At the same time, warehousing and distribution centers, along with mixed-use projects, show tremendous potential. Where economic development is market driven, real estate growth is rapid. To be effective with our DRA grant program, we must become more strategic when it comes to making spending decisions. We can no longer award grants just on the basis of assumed business attraction. The traditional "but for" clause -- "but for public participation, the private investment would not have occurred" -- is no longer adequate in the current economic climate. It must be replaced by the realization that DRA funds are most effective as a co-investment in projects that private investors have deemed worthy.
The underlying demographics of the American workforce are undergoing a seismic shift. As the baby boomer generation enters retirement age in significant numbers, employers will have to work harder to attract and retain talented workers. Many will respond by locating some of their operations offshore while downsizing other operations through technology and innovation. A primary strategy employed by U.S. and foreign-owned companies seeking to tap into the domestic talent pool -- especially for younger workers -- will be to locate operations in communities with a strong sense of place. Business executives increasingly recognize that communities that offer amenities will be the ones that attract smart workers. While no set definition of "quality of place" exists, the one common factor is a wide availability of choices in housing, entertainment, culture, recreation, retail and employment.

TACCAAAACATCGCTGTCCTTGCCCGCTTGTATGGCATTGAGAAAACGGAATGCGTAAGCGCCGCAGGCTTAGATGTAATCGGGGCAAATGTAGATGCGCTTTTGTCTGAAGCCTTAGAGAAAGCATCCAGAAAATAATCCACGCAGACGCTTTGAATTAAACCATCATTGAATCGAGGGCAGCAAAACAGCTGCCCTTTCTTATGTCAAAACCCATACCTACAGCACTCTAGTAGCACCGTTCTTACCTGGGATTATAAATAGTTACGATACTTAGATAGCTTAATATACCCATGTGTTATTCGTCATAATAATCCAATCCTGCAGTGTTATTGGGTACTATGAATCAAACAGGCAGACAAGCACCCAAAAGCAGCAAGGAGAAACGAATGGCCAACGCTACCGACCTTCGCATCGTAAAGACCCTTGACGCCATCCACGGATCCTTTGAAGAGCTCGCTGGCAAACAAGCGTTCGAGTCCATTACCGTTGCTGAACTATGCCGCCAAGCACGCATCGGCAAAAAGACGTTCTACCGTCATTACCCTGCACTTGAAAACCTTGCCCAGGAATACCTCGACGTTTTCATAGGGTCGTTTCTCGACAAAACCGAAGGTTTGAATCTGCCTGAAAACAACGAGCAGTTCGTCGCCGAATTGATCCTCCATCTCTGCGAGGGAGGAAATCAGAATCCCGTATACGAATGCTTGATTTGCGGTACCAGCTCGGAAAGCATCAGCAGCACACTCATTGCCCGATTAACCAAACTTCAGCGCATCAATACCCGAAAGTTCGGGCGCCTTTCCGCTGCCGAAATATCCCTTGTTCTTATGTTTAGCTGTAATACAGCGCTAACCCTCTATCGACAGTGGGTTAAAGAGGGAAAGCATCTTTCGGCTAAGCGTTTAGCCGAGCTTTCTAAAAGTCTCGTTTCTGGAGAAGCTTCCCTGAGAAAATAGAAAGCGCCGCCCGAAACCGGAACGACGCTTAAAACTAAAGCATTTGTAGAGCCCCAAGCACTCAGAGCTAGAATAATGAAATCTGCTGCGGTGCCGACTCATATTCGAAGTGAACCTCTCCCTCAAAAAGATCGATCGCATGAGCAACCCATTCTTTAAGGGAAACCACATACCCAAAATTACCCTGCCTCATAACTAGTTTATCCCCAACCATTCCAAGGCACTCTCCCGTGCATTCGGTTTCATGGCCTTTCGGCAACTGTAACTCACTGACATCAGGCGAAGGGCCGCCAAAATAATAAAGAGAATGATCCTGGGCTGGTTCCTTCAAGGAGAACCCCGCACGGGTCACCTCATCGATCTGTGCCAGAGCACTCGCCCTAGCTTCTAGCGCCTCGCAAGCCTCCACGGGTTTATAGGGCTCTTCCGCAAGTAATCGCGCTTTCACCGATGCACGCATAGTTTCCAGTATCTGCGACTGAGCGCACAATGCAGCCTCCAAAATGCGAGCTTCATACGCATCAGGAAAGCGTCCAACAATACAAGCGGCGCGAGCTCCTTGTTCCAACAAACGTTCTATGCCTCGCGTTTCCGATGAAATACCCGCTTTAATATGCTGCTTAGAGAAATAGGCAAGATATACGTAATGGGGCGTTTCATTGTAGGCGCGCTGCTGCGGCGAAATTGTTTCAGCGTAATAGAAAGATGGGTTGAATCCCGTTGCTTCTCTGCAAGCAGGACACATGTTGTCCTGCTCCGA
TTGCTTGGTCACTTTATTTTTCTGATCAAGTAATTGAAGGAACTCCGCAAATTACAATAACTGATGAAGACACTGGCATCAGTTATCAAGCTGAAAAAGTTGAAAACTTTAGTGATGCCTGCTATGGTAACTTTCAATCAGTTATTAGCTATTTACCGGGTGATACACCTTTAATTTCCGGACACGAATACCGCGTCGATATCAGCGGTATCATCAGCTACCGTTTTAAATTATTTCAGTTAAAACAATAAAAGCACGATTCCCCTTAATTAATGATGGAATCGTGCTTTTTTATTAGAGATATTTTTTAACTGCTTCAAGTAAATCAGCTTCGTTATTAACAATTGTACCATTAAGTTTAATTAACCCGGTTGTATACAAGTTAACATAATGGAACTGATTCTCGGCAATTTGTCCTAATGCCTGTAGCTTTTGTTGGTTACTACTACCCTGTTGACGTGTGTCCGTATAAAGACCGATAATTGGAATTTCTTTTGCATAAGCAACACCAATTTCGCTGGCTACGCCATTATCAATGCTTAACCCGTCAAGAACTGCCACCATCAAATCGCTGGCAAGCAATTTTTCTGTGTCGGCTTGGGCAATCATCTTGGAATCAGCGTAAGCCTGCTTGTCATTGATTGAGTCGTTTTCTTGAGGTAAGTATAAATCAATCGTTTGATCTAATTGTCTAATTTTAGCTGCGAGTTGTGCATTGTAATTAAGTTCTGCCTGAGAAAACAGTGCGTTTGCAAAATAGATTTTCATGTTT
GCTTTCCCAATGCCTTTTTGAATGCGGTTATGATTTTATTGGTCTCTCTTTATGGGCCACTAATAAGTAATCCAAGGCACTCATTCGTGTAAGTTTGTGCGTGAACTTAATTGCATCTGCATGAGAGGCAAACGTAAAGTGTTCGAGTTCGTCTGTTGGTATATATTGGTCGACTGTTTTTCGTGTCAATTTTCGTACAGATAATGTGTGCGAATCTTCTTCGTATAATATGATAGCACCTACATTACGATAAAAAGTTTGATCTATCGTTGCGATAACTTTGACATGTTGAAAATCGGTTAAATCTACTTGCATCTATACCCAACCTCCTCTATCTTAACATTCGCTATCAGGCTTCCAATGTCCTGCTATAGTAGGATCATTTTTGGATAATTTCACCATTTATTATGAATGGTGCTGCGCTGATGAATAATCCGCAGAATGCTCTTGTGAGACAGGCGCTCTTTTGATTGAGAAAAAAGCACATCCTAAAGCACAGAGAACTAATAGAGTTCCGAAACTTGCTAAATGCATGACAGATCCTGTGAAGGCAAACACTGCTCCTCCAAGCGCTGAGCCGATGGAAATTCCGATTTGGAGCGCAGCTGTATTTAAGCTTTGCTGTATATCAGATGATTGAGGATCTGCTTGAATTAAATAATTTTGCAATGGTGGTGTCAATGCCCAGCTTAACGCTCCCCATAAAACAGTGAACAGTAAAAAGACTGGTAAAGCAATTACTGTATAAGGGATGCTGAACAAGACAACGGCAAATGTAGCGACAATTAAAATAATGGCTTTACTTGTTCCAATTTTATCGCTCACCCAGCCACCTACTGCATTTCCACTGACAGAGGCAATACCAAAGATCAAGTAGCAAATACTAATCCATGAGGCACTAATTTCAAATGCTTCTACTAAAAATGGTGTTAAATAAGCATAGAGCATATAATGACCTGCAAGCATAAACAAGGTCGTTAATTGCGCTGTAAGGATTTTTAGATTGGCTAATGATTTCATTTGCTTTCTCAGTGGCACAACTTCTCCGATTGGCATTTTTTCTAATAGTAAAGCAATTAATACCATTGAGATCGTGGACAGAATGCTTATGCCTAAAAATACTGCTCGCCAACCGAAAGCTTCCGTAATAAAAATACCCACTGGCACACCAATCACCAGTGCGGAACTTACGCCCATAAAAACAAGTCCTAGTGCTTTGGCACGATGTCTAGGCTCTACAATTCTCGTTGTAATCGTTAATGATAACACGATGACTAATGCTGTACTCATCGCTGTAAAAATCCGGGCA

For Delta communities that already are struggling to retain people and businesses, adopting the "quality of place" philosophy will be crucial to their long-term economic competitiveness. Communities must invest in amenities that will make them more attractive to new residents if they're to survive. The DRA is committed to helping communities plan for and implement different strategies. Rather than simply awarding infrastructure grants, we will:
-- Support downtown revitalization efforts.
-- Provide planning grants for revitalization projects.
-- Support local-level grant research, writing and administrative training.
-- Work to improve the quality, safety and affordability of the housing stock
-- Support the construction and expansion of medical facilities.
-- Protect the region's environmental assets.
-- Support the development and marketing of entertainment, recreational and cultural assets.
-- Expand the application of green technologies.
Communities that are unwilling to embrace the emerging economic sectors will be at a competitive disadvantage. For the Delta, with its traditional agricultural and resource-based economy, diversification and innovation are crucial. Those of us at the DRA are committed to playing a role in transforming our region's economic base.
Pete Johnson of Clarksdale, Miss., is the federal co-chairman of the Delta Regional Authority. He was appointed by President Bush and confirmed by the U.S. Senate in 2001.